fDeluxe's St. Paul Peterson talks about the Minneapolis Sound, working with Prince, and the rebirth of the Family

How long has a reunion been in the works for the Family, now fDeluxe?

Sheila E has this foundation called the Lil' Angel Bunny Foundation, and she had called me and said 'I'm doing this thing, I'm getting a lot of people back together. The Revolution's getting back together. Carmen Electra will be there, Apollonia 6, and we want the Family to come.' And I'm like, wow, really? I had been playing with some members of the band around town here doing some of that stuff, so I'm like 'Sure! Sounds like fun to me.' So I called Susannah and Jerome [Benton]. They flew us out and we got to rehearse for a whole hour and had to go out and do this show. And the chemistry was stronger than ever between us. It felt like 25 years just disappeared, or 20 years at that point. The chemistry was incredible. We got off stage and went 'Wow, what just happened? That was fun. Do you want to do this?' And I thought, yeah, let's finish what we started.

The Family's first reunion for charity back in 2003

So we were ready to possibly do something with that at that time, but Susannah found out she was pregnant, so she went into Mommy-dom there, and that was totally cool, but it went on the back burner again.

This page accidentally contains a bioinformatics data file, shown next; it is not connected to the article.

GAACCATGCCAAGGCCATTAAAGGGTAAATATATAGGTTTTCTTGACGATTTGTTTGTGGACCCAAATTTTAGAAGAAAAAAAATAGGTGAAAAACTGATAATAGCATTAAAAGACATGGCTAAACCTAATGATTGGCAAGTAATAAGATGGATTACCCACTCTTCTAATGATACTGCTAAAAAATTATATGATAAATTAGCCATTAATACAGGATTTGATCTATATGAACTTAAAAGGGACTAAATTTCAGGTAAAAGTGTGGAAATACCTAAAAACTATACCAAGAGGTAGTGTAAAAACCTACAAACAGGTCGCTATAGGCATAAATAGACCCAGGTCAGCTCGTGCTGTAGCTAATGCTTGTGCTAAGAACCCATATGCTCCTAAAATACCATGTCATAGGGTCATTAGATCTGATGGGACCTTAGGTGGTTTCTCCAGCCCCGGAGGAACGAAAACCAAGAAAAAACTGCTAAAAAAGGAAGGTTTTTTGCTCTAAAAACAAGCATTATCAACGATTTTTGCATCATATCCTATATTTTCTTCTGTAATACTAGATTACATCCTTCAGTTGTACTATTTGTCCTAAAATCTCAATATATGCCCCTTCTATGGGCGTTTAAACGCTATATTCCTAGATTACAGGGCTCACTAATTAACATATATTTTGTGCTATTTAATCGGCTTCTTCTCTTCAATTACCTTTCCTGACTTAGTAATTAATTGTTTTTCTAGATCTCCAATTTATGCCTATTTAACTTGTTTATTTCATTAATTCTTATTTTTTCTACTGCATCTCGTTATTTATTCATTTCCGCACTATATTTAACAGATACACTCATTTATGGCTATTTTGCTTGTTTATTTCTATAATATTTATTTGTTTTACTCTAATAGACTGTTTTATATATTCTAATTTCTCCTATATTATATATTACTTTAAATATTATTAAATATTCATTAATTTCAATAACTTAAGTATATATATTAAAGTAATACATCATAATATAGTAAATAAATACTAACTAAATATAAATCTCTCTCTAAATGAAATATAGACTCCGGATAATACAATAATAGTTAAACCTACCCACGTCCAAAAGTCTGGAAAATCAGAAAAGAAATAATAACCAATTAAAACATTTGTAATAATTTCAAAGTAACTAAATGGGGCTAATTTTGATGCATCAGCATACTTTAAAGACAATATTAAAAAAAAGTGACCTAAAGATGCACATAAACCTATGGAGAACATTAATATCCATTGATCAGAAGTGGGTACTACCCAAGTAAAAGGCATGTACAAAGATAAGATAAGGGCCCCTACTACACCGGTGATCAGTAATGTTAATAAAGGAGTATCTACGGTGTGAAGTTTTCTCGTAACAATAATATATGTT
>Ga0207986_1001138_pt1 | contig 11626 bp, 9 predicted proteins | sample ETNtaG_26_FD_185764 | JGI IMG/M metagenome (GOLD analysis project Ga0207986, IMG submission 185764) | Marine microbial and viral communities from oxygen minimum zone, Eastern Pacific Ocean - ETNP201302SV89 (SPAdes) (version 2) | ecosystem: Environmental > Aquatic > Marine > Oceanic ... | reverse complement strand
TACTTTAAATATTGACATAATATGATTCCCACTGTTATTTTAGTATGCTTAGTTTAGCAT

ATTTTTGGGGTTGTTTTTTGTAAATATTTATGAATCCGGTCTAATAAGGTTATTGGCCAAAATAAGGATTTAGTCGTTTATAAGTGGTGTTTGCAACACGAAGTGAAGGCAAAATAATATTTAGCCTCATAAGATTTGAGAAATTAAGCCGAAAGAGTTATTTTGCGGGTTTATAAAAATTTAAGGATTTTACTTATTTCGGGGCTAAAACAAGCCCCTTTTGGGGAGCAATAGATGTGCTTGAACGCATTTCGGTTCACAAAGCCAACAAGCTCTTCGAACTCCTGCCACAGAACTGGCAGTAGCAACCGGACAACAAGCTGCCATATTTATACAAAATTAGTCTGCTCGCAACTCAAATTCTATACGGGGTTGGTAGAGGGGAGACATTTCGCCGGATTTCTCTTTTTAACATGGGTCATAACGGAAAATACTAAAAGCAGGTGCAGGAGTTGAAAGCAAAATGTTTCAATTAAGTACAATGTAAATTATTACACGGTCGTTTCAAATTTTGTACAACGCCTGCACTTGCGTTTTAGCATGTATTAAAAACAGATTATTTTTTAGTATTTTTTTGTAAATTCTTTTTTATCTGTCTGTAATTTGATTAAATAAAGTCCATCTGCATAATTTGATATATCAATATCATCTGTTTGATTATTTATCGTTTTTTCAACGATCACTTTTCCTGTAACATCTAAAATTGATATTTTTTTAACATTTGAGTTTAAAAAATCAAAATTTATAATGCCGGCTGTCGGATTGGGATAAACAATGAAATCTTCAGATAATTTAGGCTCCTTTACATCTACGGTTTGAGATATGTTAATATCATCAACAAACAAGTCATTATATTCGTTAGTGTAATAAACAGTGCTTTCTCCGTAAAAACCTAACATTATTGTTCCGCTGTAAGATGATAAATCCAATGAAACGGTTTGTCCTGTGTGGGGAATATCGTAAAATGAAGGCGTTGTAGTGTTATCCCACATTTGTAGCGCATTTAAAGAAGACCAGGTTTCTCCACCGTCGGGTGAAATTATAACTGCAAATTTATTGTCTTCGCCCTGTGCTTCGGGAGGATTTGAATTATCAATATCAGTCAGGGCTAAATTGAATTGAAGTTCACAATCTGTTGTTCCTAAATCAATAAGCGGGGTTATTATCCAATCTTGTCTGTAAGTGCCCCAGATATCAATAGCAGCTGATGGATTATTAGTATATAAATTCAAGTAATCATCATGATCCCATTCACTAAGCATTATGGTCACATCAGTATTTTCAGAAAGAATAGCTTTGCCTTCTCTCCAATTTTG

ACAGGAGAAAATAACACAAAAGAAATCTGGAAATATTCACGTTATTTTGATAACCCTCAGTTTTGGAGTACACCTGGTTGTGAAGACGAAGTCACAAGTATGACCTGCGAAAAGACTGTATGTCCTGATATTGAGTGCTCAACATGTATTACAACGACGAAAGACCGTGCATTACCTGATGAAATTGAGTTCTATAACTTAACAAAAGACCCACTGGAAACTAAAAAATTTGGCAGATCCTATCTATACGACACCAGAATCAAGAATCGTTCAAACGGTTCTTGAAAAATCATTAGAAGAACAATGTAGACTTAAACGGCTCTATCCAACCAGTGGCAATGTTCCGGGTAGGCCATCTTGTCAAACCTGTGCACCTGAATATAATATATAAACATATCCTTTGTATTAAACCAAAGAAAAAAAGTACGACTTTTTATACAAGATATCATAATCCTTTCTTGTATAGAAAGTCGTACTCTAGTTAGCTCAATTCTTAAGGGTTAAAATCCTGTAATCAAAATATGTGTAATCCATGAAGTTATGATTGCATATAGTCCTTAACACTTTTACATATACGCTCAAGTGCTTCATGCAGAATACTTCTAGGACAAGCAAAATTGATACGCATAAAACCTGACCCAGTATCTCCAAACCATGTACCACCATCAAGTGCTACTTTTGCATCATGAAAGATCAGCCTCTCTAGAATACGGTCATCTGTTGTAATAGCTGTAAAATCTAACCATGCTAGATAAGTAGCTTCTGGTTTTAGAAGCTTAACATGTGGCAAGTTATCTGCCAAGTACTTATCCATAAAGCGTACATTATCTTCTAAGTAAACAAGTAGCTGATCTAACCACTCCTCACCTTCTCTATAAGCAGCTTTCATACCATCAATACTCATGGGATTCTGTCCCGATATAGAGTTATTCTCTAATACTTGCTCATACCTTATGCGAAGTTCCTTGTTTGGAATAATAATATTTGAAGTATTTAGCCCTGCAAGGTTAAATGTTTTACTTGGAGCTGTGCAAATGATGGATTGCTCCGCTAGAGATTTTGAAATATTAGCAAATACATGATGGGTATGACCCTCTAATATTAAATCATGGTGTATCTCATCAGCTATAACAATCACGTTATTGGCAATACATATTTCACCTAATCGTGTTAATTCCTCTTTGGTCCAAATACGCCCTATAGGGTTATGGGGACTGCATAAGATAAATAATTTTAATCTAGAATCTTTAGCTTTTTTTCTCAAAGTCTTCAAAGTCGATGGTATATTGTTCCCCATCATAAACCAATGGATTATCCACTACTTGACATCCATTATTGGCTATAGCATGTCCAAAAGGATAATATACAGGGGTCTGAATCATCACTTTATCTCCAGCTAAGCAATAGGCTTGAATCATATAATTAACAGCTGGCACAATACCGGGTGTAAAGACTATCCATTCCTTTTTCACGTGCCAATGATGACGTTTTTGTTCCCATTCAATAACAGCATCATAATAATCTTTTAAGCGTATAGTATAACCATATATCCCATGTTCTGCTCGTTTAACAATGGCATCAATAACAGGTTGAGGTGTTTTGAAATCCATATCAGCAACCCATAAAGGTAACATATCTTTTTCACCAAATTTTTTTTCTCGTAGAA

A few years later ?uestlove from the Roots, who's a huge fan of the Family -- the original record is one of his top 10, he says that all the time in Rolling Stone and SPIN and all these magazines, he's probably our biggest fan -- he said, 'Hey, will you come and warm up for us at the Grammy party that we throw every year?' We were like, 'Yeah, we'll do it.' So a few years later we did that, and then we started to get serious and I started making my treks out to California, writing this record. Because of the long-distance situation between Susannah and I -- we're the main writers -- it took three and a half years. Next year it'll be four years of working on this record. And she's done. The ship is about to set sail. So that is how it alllllll happened.

What was it like writing music for a band that was previously controlled by Prince?

First of all, it was a learning period. I've had solo records out and I do a lot of co-writes, but I haven't been in a band situation, being the lead writer, ever. Susannah and I had been friends for years but never collaborated musically. So we had to learn each other's language. There was a growth period in there of finding out how to interpret each other, let alone finding out how to go in a certain direction. We didn't ignore who we were in the past, because that's ingrained in who we are. It's as if -- you know I channeled everything from the Peterson Family to all my influences playing with Prince to the Time to the Family to my personal family to Loggins, to my love for Stevie Wonder and hard-edge be-bop, and basically had to bring all that to the table. So it was an incredible discovery period for both of us, and we think we came up with a record that is eclectic, cool, accessible, funky, jazzy, all these elements that people will recognize, but it's definitely advanced 28 years with all the salt and pepper we've brought to the party, from our own personal careers over the last many many years.